Wednesday, August 5, 2015

Log Horizon

The first thing you need to know about Log Horizon is that it's thick, and by thick, I mean there's a lot of world building and in-game mechanics involved. A good deal of the first half is mostly about building the world itself. Now, before you get your panties in a twist, this isn't necessarily a bad thing. While the beginning world building makes this book feel similar to an MMO encyclopedia or the Dungeon Masters Guide, it's a necessary component to understand how this world works.

Log Horizon takes place in a world called Elder Tales, which, before the book started, was originally an MMORPG, the largest one in the entire world. Millions of people played this game, until one day when the new expansion pack came out, and several hundred thousand players found themselves trapped within the game - except, it's not a game anymore. The world is real. You can eat, breath, feel pain, you have to eat now. The world of Elder Tales has ceased being a game and is now their reality. In order to properly understand how this world works, you need to understand the mechanics behind it, which is a combination of real world science and MMO game mechanics. Hence, the reason for it's thickness.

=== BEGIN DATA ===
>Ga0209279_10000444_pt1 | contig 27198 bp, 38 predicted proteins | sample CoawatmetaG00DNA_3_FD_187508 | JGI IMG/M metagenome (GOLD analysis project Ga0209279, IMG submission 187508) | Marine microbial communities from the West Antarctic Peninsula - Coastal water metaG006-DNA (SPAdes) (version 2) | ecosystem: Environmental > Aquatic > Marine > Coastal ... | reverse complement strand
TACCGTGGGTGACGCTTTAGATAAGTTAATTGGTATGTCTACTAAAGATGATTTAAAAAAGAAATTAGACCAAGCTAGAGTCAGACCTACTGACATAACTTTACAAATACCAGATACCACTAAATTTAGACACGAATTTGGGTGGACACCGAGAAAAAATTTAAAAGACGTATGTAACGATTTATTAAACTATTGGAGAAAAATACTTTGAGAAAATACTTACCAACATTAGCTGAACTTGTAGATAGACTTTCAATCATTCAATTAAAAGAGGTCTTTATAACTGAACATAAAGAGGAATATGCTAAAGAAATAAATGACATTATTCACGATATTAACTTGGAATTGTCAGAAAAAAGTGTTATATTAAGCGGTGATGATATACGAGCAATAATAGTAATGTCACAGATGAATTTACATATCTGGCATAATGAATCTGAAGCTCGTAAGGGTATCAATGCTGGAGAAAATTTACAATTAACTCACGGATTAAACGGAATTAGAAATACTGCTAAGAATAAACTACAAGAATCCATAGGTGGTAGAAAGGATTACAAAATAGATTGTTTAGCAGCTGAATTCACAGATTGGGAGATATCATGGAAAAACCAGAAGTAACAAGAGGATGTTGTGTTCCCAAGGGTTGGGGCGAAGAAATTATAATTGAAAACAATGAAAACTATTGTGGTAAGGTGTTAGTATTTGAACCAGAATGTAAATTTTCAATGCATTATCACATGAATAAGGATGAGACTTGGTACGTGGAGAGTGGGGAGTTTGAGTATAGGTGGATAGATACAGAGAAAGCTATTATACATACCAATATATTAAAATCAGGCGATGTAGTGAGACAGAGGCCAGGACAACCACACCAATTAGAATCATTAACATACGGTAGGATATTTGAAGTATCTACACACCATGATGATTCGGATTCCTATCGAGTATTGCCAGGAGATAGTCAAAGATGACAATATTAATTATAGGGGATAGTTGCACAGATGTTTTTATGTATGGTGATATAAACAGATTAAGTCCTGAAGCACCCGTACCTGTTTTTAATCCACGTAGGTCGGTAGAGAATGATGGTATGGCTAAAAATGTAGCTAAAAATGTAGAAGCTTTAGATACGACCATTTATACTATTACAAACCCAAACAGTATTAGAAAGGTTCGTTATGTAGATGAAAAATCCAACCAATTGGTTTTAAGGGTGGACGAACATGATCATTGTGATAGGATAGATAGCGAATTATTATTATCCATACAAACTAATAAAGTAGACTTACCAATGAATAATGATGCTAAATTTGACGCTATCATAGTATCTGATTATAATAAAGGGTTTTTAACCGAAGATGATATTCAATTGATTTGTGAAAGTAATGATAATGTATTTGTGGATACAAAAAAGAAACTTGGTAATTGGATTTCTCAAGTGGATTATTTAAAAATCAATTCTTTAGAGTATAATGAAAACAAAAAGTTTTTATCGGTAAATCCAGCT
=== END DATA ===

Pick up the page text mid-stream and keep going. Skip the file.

After you get past the world building and MMO mechanics, the game picks up the pace and our characters set off on a journey. To be honest, I felt the mechanics were a little more interesting than the journey simply because of how involved it was. That being said, the journey our characters went on was still interesting and enjoyable. I also love the characters who have been introduced thus far. Shiroe, the main character, is one of those genius types who does well with strategies and making up plans, but isn't so great at interacting. He's not unsociable, he's just socially awkward, which I actually like about him. Noatsugu is kind of his opposite. He's loud, brash and perverted, but a good person all around. Of course, my favorite character has to be Akatsuki. She's the most adorable little assassin I've ever read about. I love her. She's straightforward, kinda blunt actually, and has this stern and upfront personality that I can't help but love. Overall, I felt the characters were great, the world building was excellently done and interesting, if a little on the thick side, and the story was definitely one that I would recommend to anyone who enjoys the "trapped in a video game" genre of books.

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